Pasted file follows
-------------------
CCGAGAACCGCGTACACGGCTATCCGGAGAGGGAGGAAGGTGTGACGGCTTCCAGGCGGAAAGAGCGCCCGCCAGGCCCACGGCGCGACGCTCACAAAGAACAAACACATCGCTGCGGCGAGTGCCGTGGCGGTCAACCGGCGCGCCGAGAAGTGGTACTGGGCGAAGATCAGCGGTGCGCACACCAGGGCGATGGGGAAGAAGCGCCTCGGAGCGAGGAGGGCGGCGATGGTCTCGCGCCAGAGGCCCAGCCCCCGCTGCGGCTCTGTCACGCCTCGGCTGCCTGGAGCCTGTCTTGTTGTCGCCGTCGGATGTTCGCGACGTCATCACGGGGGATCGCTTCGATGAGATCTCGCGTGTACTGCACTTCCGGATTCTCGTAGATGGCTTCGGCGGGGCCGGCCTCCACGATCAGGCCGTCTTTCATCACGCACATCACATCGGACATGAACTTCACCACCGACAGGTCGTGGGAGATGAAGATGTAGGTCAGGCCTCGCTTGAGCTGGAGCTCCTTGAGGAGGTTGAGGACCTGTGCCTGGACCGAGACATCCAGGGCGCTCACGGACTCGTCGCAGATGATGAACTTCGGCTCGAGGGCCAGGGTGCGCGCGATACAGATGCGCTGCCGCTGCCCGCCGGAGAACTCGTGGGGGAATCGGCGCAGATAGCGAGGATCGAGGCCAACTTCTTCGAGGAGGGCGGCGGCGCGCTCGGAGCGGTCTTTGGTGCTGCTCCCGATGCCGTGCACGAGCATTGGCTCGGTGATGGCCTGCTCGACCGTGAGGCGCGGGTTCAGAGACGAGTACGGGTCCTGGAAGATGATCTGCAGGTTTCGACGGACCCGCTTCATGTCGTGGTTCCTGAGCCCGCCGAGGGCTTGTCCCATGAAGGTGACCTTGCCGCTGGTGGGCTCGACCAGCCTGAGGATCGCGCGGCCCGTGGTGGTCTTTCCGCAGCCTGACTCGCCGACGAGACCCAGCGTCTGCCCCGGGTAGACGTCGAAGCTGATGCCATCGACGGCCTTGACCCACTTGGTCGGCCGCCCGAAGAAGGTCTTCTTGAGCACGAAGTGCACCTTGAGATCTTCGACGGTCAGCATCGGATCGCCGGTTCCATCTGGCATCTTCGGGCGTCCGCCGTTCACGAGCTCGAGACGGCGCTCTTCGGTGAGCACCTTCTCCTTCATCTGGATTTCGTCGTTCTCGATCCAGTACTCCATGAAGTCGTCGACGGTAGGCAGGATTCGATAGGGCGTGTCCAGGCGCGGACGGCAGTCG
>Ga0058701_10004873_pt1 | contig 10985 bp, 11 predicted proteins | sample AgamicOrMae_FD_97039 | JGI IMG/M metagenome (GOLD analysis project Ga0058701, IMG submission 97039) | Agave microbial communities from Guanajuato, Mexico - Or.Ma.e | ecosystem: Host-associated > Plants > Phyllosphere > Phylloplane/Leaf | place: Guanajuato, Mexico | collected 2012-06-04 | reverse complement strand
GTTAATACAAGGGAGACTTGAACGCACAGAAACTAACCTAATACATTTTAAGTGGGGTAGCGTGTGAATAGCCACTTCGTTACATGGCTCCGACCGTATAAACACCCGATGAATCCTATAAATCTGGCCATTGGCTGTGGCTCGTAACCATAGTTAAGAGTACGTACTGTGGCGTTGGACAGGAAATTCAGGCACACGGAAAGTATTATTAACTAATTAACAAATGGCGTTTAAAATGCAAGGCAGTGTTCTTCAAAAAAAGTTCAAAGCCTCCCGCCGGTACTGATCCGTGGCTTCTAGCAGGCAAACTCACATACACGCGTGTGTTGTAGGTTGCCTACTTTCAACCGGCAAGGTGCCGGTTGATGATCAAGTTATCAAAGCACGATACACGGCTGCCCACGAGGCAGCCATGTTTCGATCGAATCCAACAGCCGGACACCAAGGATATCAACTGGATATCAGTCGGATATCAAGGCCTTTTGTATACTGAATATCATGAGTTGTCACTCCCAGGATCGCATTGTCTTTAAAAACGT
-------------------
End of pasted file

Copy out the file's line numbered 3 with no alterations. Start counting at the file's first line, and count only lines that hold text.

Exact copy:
GTTAATACAAGGGAGACTTGAACGCACAGAAACTAACCTAATACATTTTAAGTGGGGTAGCGTGTGAATAGCCACTTCGTTACATGGCTCCGACCGTATAAACACCCGATGAATCCTATAAATCTGGCCATTGGCTGTGGCTCGTAACCATAGTTAAGAGTACGTACTGTGGCGTTGGACAGGAAATTCAGGCACACGGAAAGTATTATTAACTAATTAACAAATGGCGTTTAAAATGCAAGGCAGTGTTCTTCAAAAAAAGTTCAAAGCCTCCCGCCGGTACTGATCCGTGGCTTCTAGCAGGCAAACTCACATACACGCGTGTGTTGTAGGTTGCCTACTTTCAACCGGCAAGGTGCCGGTTGATGATCAAGTTATCAAAGCACGATACACGGCTGCCCACGAGGCAGCCATGTTTCGATCGAATCCAACAGCCGGACACCAAGGATATCAACTGGATATCAGTCGGATATCAAGGCCTTTTGTATACTGAATATCATGAGTTGTCACTCCCAGGATCGCATTGTCTTTAAAAACGT